Golden Retriever, Stanley, practicing the dumbbell retrieveHold it – Starting the Dumbbell Retrieve

While there are many ways to teach the dumbbell retrieve, first and foremost is to teach your dog how to hold the dumbbell without mouthing it. Depending on my dog’s natural tendency, (some tend to mouth the dumbbell more than others), if it is bad, I will take to 2-3 months just working on a solid hold before I ever throw the dumbbell for my dog. Once I get a good hold with my dog in a sit position, then I will add in some position changes such as ask my dog to go from a sit to a stand and visa versa or come to a front. Asking a dog to walk while holding onto the dumbbell without dropping can be a challenge so I spend as much time as I need to on it. Then I will ask my dog to walk with it, run, do recalls on the flat and over a high jump, I do all this ensuring my dog does not mouth the dumbbell.

Stop It – Mouthing That Is

Once I have all this in place, then I will start to do throws. For some dogs it may come very quickly, others it may take longer. I find most people are way to impatient, they want the retrieve now! And with the retrieve brings on excitement, and excitement can help to induce mouthing. As I travel around giving seminars I see a lot of dumbbells that are severely chewed! And the handler would like me to fix this problem in a 5-10 minute session. The problem at this point is serious and has been allowed over and over again. Once something becomes muscle memory in the dog’s mind, it is very difficult to change the behaviour. The only real solution to this is to go back to the beginning in your retrieve training and teach a proper hold. So my advice to you is don’t be in a rush! You’ve got lots of time! Your dog will probably not be in the open ring until he is about 3 years old so take your time and do it right the first time around.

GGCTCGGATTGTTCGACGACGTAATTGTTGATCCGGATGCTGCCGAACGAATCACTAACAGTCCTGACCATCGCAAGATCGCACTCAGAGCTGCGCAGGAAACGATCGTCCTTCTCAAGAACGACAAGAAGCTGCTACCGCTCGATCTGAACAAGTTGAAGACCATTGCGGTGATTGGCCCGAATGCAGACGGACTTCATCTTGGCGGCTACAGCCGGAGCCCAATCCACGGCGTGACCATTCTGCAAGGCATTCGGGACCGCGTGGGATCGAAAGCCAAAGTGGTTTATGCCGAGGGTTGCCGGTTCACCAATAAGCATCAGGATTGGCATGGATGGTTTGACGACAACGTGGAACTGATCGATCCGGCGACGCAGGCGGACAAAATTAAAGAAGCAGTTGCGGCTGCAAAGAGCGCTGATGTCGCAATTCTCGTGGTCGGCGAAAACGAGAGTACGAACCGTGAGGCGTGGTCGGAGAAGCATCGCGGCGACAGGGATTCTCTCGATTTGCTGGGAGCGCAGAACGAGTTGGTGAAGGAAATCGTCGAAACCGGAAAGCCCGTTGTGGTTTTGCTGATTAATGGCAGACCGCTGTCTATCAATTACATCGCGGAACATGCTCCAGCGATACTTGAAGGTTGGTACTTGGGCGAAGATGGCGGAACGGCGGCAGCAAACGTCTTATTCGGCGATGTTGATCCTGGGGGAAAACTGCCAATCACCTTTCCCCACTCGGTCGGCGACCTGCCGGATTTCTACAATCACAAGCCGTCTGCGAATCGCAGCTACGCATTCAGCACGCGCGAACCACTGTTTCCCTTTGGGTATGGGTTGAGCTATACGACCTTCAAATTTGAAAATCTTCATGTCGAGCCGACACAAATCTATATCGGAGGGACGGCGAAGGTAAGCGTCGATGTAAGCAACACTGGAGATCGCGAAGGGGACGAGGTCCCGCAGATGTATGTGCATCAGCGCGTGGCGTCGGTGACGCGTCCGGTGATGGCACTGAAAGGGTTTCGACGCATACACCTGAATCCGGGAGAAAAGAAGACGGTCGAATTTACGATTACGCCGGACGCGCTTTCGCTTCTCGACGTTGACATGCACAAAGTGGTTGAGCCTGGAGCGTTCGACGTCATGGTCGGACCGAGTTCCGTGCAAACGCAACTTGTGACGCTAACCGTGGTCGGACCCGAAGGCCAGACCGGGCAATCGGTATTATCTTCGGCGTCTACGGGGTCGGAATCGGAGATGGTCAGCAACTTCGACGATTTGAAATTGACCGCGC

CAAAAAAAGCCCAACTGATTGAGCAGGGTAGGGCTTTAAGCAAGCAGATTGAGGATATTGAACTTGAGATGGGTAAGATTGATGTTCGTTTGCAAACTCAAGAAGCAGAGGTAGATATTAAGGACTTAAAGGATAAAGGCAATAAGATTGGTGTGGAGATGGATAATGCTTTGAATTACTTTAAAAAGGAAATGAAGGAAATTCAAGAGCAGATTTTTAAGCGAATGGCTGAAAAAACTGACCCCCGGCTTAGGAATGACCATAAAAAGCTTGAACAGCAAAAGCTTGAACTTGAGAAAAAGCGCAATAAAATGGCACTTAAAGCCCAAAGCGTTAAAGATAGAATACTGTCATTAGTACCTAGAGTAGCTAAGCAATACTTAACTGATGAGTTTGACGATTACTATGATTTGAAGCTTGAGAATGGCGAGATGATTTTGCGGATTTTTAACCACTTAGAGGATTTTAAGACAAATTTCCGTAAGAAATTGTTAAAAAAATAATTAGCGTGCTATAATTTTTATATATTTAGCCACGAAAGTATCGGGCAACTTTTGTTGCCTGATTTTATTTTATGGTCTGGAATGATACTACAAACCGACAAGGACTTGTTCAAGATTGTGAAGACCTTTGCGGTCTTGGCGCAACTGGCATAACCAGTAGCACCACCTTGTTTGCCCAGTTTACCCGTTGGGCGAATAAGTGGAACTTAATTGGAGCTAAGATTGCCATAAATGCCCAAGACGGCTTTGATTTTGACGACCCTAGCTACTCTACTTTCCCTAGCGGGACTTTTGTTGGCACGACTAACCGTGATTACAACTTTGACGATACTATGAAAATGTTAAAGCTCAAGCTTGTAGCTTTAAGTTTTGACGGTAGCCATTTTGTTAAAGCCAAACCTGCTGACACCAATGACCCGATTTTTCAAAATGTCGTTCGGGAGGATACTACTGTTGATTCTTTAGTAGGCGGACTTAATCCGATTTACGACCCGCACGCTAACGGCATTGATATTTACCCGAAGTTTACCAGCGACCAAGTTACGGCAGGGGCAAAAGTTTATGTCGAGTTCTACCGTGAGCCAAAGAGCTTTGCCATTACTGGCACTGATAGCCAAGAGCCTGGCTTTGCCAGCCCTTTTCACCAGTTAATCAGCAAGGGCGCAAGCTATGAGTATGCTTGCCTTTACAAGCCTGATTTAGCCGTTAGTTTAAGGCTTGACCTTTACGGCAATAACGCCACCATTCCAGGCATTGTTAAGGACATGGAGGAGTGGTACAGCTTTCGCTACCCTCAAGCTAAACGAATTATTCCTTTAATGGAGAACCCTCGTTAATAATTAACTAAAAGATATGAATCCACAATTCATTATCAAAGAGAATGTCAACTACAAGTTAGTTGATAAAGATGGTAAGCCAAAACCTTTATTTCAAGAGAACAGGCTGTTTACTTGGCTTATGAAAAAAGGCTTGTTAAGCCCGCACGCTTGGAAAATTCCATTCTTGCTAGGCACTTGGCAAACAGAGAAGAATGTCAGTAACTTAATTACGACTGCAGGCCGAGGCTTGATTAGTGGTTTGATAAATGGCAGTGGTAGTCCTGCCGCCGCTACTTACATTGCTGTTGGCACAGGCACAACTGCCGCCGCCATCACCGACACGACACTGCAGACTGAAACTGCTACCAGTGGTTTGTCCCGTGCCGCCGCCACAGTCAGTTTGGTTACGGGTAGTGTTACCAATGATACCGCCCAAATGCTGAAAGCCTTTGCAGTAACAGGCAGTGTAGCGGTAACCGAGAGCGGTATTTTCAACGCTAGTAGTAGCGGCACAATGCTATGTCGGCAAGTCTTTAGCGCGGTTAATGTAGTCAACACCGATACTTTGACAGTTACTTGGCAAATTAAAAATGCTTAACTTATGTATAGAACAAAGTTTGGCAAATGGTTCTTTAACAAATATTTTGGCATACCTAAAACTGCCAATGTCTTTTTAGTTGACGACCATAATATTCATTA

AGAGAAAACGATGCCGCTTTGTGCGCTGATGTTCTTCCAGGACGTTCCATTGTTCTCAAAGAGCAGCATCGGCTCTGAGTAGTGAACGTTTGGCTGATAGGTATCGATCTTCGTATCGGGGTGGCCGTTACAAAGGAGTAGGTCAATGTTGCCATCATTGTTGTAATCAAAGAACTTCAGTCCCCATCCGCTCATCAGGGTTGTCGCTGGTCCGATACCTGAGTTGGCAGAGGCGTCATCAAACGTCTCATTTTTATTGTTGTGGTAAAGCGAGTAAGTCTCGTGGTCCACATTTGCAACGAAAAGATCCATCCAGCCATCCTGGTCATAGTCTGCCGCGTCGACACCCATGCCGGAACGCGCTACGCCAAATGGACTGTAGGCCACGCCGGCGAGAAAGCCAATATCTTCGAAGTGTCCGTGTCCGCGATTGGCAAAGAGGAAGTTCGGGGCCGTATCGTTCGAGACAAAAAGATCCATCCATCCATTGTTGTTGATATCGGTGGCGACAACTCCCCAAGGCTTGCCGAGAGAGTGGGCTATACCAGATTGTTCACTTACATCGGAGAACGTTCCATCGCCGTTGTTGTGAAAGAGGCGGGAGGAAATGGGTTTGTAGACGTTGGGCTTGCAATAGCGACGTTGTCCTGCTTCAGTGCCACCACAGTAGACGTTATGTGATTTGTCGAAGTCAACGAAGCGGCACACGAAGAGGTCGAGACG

Video Training Tip

hold-day3I started to teach Pounce a clicked hold when she was 10 weeks old. I worked on it on and off and then took time away from it while she was teething. Once the teething finished, she had a base of hold training to fall back on and we moved from the hold, to take it, to position changes holding it, to moving with it, to taking it off a chair, off the floor, fronting with it, all with the expectations of NO MOUTHING which were taught to her during the hold training. I then started on the retrieving process and teaching her not to hit it with her feet. Pounce was fairly resistant and slow with the clicker hold, but I didn’t rush her and built her confidence and want to with accepting small successes. It was not an easy process with her, but one that was rewarding, successful and positive in the end. As you can see by her retrieving, it was well worth the time & effort.

Dumbbell Retrieve Examples

Watch some of Janice’s students that have followed her Clicked, Hold and Retrieve Program

Watch Pounce, the demo puppy in Janice’s Clicked Hold/Retrieve DVD, now working her retrieve at 10 months of age.